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Home of the HR Legal Compliance Program!

Welcome to the Law Offices of Scott D. Segal, P.A., a law firm specializing in all of your HR needs, including representing clients in the fields of employment law, employee benefits, executive compensation and ERISA law. Scott D. Segal, its shareholder, has nearly 15 years of experience with global New York and Miami law firms, including Clifford Chance LLP and Holland & Knight PA, counseling clients in all aspects of these fields of law, including advising clients on how to stay compliant with the various issues with employees from hiring through termination of employment, as well as the design, drafting, implementation and administration of qualified and nonqualified retirement plans, flexible compensation programs, welfare benefits plans, and fiduciary law aspects of ERISA.

His clients have included entrepreneurs, small private start-up companies, family-owned businesses, Fortune 100 companies, as well as tax-exempt and governmental entities. Mr. Segal's principal commitment has been to provide superior service to his clients by employing a unique blend of specialized knowledge and expertise, personalized service, and competitive rates. He is dedicated to serving his clients with honesty, integrity, and excellence. A principal focus of Mr. Segal’s practice is to assist corporate directors, executives, plan committee members, management personnel and human resource professionals who serve as ERISA fiduciaries in meeting their fiduciary duties and obligations under ERISA.

The Law Offices of Scott D. Segal, PA has created a unique solution to all of your HR compliance needs: the HR Legal Compliance Program. Clients who sign up for the HR Legal Compliance Program receive three services: first, the client gets unlimited responses to every HR legal question that arises for a year, second, the client gets unlimited document review by the Firm for the year; and third, the client gets a reduced rate for any additional services that don't fall within the first two categories. Clients can rest assured that even if it takes 10 hours of research to determine an answer, or takes 10 hours to review a document, there will be no other monthly invoices. In addition, the client is eligible to receive other HR related work that is not included in the HR Annual Fee Program, such as major drafting of documents, agreements, plans or communications, or representing the client in front of the DOL/IRS/Federal or State Court, at the HR Annual Fee Program rate, which is significantly less than Mr. Segal's regular billing rate. You can get more information on the HR Annual Fee Program by emailing the Firm. Just click the email Scott box to the left.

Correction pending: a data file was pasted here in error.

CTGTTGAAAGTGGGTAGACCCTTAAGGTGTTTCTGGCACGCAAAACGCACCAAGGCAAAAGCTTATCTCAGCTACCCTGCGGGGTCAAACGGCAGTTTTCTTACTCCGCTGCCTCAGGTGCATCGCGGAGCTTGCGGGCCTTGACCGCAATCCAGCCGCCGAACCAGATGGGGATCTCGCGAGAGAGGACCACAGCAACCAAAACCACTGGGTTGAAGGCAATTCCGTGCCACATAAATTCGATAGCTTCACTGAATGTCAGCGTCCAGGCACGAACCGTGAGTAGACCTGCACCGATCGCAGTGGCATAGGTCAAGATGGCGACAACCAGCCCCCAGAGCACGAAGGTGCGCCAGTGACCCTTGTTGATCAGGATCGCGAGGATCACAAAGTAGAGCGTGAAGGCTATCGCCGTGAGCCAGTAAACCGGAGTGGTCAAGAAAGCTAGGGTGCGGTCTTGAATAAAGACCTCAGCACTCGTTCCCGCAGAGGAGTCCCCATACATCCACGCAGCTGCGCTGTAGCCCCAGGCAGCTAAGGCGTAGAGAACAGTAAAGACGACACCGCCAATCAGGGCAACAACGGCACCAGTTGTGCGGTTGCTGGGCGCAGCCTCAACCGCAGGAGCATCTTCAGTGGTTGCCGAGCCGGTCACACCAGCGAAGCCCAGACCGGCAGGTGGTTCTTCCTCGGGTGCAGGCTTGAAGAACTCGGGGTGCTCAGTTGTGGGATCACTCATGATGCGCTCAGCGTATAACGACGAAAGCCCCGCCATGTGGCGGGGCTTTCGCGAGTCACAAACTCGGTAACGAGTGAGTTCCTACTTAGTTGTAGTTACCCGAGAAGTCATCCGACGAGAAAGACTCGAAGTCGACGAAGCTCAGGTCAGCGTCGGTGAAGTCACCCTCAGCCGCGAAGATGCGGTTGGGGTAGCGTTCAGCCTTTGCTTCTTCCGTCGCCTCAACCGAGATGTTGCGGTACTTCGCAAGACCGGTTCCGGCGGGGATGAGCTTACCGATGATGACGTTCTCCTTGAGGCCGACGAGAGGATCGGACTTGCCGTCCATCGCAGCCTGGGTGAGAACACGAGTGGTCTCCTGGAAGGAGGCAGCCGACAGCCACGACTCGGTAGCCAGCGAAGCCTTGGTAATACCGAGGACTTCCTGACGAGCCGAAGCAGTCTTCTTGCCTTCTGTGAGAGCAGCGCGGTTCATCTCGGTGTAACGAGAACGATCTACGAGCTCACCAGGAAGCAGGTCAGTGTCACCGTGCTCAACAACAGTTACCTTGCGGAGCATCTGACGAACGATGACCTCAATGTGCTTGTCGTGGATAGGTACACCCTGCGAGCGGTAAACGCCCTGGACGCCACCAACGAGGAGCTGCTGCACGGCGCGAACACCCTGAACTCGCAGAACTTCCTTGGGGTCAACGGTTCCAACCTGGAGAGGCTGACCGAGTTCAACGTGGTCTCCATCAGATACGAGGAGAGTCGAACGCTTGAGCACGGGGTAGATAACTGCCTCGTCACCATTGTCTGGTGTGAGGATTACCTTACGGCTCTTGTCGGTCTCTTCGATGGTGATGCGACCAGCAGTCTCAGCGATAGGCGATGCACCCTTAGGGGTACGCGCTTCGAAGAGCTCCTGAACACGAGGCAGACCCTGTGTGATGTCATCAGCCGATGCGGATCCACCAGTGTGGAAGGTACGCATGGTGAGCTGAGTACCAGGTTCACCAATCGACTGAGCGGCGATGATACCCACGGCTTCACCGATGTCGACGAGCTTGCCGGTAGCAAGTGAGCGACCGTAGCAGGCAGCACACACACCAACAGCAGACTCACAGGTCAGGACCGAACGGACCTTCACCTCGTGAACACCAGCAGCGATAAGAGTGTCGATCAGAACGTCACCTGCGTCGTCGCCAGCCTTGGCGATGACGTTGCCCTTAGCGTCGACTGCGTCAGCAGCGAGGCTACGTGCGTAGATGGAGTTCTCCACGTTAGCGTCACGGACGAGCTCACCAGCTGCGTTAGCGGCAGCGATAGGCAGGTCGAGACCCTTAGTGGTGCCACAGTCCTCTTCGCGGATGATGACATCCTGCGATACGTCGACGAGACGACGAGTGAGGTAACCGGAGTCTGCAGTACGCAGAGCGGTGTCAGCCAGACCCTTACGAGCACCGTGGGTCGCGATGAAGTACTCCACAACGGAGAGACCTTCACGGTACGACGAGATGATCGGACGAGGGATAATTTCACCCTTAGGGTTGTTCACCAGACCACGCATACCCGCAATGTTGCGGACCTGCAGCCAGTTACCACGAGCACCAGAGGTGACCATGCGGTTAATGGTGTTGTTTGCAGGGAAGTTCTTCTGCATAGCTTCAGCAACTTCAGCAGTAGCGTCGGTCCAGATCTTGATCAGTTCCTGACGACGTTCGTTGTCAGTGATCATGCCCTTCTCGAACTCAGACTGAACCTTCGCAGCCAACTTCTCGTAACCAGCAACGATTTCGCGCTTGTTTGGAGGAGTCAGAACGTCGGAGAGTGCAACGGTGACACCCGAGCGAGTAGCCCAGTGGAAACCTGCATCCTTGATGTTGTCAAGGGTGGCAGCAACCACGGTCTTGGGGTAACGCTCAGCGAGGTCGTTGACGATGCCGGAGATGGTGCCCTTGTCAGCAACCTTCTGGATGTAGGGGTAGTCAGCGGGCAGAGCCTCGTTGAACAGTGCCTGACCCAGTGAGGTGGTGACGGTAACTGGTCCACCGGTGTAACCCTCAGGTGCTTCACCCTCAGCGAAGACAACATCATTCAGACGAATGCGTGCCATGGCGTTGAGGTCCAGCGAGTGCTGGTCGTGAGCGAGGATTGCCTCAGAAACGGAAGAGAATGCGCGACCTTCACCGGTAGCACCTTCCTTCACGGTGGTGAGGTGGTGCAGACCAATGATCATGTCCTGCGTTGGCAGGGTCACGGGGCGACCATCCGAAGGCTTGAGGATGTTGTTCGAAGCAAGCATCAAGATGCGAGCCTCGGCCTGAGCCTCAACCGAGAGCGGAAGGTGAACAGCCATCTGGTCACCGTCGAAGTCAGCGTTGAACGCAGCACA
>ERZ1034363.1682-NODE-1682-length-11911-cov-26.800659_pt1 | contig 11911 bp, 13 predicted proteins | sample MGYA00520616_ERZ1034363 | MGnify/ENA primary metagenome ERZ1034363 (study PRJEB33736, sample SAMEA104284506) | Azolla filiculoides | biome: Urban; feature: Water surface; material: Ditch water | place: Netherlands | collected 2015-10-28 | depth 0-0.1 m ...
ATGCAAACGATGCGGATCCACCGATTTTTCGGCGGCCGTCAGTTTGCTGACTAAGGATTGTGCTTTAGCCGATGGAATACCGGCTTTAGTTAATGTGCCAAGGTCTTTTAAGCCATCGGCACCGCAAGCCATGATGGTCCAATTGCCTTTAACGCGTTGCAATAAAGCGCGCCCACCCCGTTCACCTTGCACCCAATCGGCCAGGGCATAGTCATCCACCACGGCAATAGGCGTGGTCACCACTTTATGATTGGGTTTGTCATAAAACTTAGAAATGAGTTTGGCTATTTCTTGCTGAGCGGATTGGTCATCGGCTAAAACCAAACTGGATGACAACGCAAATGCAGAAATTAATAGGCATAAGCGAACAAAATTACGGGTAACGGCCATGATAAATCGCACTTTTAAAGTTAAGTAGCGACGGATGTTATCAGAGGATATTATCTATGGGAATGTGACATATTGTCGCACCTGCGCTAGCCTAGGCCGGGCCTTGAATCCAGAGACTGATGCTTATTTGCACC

• August1st

    The Supreme Court has agreed to hear the case, CIGNA Corp. v Amara, to resolve a dispute among the circuits as to whether a participant must show reliance on a deficient summary plan description or merely “likely harm” when the summary plan description is inconsistent with the plan’s terms. Obviously, a decision by the Supremes for the latter standard will make it more likely that a participant can sue a company over language in the plan’s SPD. We will give you notice of what the Court decides when the decision is rendered.